Popcorn Lung: A Dangerous Risk of Flavored E-Cigarettes
Over a decade ago, workers in a microwave popcorn factory were sickened by breathing in diacetyl—the buttery-flavored chemical in foods like popcorn, caramel and dairy products. While this flavoring may be tasty, it was linked to deaths and hundreds of cases of bronchiolitis obliterans, a serious and irreversible lung disease. As a result, the major popcorn manufacturers removed diacetyl from their products, but some people are still being exposed to diacetyl - not through food flavorings as a worksite hazard, but through e-cigarette vapor.
When inhaled, diacetyl causes bronchiolitis obliterans - more commonly referred to as "popcorn lung" - a scarring of the tiny air sacs in the lungs resulting in the thickening and narrowing of the airways. While the name "popcorn lung" may not sound like a threat, it's a serious lung disease that causes coughing, wheezing and shortness of breath, similar to the symptoms of chronic obstructive pulmonary disease (COPD).
Even though we know that diacetyl causes popcorn lung, this chemical is found in many e-cigarette flavors https://t.co/w3G3WJQMdM— American Lung Assoc. (@LungAssociation) July 8, 2016
Even though we know that diacetyl causes popcorn lung, this chemical is found in many e-cigarette flavors. It is added to "e-juice" liquid by some e-cigarette companies to complement flavorings such as vanilla, maple, coconut and more. So while diacetyl was swiftly removed from popcorn products since it could cause this devastating disease among factory workers, e-cigarette users are now directly inhaling this harmful chemical into their lungs. In fact, researchers at Harvard found that 39 of 51 e-cigarette brands contained diacetyl. The study also found two similarly harmful chemicals—2,3 pentanedione and acetoin—present in 23 and 46 of the 51 flavors it tested. And roughly 92 percent of the e-cigarettes had one of the three chemicals present.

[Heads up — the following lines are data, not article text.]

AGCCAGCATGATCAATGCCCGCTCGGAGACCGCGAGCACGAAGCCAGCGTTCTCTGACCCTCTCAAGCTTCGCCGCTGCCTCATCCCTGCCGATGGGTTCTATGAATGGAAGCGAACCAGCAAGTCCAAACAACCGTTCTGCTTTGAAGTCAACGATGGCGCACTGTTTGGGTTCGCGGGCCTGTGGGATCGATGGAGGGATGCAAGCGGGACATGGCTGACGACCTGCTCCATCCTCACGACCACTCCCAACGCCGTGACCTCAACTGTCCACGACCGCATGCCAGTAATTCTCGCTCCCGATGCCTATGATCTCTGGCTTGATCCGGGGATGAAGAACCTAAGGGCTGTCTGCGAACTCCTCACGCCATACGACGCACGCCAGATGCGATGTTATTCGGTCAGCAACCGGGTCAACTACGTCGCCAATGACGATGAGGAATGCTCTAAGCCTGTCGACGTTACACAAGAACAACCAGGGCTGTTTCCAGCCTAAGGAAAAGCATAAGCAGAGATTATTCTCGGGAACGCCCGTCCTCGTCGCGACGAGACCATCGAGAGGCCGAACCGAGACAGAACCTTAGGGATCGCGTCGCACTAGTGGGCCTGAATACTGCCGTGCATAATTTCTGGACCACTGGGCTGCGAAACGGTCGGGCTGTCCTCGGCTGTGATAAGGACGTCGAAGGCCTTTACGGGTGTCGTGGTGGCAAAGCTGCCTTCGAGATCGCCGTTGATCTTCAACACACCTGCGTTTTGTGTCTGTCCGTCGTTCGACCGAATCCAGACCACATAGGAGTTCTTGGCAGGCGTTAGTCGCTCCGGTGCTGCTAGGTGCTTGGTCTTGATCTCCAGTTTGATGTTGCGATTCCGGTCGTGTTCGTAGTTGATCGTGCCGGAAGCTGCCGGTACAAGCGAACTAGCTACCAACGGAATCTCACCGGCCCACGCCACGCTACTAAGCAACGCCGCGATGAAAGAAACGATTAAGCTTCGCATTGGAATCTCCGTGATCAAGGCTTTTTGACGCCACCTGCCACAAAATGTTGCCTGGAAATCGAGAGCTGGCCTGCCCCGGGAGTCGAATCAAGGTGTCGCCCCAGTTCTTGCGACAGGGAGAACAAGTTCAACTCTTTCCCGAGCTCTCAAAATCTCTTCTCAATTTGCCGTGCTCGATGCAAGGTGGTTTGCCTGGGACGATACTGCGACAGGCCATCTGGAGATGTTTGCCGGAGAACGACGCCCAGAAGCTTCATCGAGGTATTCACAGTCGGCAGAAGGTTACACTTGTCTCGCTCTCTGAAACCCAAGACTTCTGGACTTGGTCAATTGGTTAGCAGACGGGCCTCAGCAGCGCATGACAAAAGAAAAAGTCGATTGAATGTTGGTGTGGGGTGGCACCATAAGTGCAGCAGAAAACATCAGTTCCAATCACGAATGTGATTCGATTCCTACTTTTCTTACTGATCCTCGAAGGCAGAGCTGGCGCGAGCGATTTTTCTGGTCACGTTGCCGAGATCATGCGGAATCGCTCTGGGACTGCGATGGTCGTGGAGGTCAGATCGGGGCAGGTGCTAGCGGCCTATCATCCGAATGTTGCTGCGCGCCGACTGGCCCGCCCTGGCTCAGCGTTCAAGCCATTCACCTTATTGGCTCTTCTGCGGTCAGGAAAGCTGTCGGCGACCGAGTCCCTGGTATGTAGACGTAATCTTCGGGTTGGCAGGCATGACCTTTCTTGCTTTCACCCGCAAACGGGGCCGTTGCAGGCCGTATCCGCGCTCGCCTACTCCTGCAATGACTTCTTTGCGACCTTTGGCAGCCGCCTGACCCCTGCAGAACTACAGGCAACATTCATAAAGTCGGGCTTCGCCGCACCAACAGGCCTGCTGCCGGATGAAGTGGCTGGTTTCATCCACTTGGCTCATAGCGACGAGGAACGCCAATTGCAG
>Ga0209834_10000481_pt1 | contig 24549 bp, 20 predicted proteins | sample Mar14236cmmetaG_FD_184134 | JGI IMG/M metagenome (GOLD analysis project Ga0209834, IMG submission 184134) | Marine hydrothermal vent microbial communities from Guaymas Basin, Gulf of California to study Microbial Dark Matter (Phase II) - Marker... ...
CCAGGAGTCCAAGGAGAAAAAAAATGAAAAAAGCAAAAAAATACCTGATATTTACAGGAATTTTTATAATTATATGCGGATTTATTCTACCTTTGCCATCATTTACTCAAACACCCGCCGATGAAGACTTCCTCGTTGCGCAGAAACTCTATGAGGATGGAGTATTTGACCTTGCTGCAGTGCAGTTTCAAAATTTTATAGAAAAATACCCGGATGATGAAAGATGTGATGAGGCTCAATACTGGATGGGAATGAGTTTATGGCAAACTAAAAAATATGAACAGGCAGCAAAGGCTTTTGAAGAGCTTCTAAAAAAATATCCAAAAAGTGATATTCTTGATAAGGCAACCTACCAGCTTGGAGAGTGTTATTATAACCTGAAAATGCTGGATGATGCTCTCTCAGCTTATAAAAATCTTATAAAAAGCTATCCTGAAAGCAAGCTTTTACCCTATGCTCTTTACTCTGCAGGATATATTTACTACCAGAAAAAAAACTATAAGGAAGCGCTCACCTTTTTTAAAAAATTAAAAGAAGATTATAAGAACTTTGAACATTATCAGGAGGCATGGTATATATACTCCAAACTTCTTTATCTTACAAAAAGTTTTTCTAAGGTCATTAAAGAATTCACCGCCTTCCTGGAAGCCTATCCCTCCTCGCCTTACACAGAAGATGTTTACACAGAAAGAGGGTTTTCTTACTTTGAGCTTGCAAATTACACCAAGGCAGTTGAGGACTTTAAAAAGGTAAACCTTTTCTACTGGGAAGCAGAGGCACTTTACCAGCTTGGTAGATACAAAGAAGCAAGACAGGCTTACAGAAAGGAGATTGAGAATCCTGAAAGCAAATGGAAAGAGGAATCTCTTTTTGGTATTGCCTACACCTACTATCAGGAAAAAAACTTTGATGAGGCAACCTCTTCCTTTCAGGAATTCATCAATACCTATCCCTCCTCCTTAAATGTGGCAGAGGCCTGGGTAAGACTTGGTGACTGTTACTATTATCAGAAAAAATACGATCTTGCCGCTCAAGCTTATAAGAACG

How is this possible that many Americans are unknowingly inhaling chemicals that can cause traumatic respiratory harm? Unfortunately, the Food and Drug Administration (FDA) announced in July 2017 that it would delay until 2022 the requirement that e-cigarette companies submit their products, including all ingredients, to FDA for review. The American Lung Association and our partners filed a lawsuit against the FDA for this delay, but for the meantime, these products remain on the market until FDA begins to enforce the provisions.
This is an urgent issue for public health, especially given the popularity of e-cigarettes among youth. The American Lung Association believes it's imperative that FDA act quickly to require that diacetyl and other harmful chemicals be removed from e-cigarettes.
Remember, the American Lung Association is here to save lives by improving lung health and preventing lung disease. Read our public education statement on E-cigarettes and Lung Health, and when you're ready to quit tobacco for good, we're here to help.